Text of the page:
Maropitant: A novel treatment for acute vomiting in dogs - Veterinary Medicine
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Maropitant: A novel treatment for acute vomiting in dogs
The first FDA-approved antiemetic for dogs is effective for many conditions, including motion sickness and vomiting associated with chemotherapeutic agents.


VETERINARY MEDICINE


Table 1 Indications and Dosages of Maropitant in Dogs*
Vomiting is one of the most common reasons dogs are presented for veterinary consultation.1 Most antiemetics (e.g. metoclopramide, diphen-hydramine, chlorpromazine, ondansetron, dolasetron) have been developed for use in people and are not approved for use in small animals.2 The recent introduction of maropitant citrate, which is from a novel class of antiemetics and is approved to prevent and treat acute vomiting in dogs with a variety of clinical conditions, is a major advance in managing these patients (Table 1).

INDICATIONS

Maropitant has been studied in dogs to treat acute vomiting associated with systemic disorders (e.g. gastroenteritis, acute pancreatitis, cholangitis) or infections (e.g. parvovirus infection except in young pups, leptospirosis) and a variety of other clinical disorders (e.g. uremia, renal failure, pyometra, diabetic ketoacidosis, hypercalcemia, adrenal insufficiency, intestinal obstruction, gastrointestinal neoplasia, linear foreign object, central nervous system disease, increased intracranial pressure, drug or toxic agent poisoning).3,4 It is also effective against vomiting due to motion sickness in dogs.5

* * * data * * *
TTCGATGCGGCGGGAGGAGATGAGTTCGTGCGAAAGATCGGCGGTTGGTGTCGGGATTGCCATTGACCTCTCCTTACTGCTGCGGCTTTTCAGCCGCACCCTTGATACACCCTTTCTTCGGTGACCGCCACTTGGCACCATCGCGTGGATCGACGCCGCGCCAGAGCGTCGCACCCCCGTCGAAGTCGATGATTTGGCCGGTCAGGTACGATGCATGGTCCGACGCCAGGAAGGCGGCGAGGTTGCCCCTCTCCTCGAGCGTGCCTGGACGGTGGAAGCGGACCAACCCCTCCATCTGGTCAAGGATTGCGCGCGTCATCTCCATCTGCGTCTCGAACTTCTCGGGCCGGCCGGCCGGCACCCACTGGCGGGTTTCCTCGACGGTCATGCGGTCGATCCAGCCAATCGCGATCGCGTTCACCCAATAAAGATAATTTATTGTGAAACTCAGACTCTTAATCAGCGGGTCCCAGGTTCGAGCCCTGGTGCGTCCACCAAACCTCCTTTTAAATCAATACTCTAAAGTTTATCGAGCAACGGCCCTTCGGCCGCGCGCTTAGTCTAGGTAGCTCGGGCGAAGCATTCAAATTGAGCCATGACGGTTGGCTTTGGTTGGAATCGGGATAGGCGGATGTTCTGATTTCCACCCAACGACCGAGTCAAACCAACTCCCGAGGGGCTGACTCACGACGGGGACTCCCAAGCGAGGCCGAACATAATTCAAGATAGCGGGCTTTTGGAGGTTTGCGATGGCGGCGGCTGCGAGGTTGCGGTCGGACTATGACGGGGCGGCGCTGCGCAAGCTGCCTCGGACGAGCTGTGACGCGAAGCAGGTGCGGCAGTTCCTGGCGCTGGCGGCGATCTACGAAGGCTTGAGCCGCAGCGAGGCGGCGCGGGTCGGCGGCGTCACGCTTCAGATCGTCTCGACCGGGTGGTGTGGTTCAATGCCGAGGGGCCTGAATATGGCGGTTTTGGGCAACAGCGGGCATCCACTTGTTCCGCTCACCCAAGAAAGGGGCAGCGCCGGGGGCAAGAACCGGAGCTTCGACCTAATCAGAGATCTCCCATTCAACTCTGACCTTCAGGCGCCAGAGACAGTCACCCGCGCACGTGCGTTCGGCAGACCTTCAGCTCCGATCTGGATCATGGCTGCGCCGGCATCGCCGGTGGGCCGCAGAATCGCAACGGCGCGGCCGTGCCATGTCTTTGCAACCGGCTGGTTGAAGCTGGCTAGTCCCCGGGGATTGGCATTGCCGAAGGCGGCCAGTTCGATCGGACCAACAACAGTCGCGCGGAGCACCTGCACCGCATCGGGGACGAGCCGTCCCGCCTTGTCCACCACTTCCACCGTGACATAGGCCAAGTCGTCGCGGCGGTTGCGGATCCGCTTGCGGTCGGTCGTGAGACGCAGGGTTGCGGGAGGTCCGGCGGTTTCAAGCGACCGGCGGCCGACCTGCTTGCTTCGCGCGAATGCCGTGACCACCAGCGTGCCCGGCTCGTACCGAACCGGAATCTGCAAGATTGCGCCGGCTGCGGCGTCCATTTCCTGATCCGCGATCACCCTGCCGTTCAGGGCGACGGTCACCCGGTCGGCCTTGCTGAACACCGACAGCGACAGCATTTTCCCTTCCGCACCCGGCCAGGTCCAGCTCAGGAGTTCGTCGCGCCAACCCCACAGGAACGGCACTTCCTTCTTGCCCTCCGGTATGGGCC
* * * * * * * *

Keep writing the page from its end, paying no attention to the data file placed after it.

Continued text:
Maropitant's efficacy and safety have been evaluated in randomized clinical trials for preventing vomiting due to motion sickness in dogs.5 Compared with a placebo, maropitant reduced vomiting by 86.1% or 76.5% when given two or 10 hours before travel, respectively.5,6 Comparatively, ondansetron is not effective against vomiting due to motion sickness.7 Maropitant is also effective in preventing and treating acute and delayed emesis in patients undergoing chemotherapy for cancer (e.g. cisplatin).8-10 Chemotherapeutic agents activate the chemoreceptor trigger zone by releasing various neurotransmitters, including substance P, both centrally and peripherally, to induce vomiting (see the sidebar titled "Maropitant's pharmacokinetics and pharmacology").3,8

DOSE AND ADMINISTRATION

To prevent acute vomiting in dogs, maropitant is given subcutaneously or orally before an anticipated emesis event and then once a day thereafter for up to five consecutive days (Table 1).3 To treat acute vomiting in dogs, 1 mg/kg maropitant is given subcutaneously once a day for up to five consecutive days.3 If you need to treat a patient after the five days, stop maropitant administration for two days, and then reinitiate therapy for up to another five days.3

To prevent motion sickness-induced vomiting, administer at least 8 mg/kg maropitant orally at least two hours before travel and once a day for up to two consecutive days.3 If longer treatment is needed, stop maropitant administration for three days, and then reinitiate therapy for up to another two days.3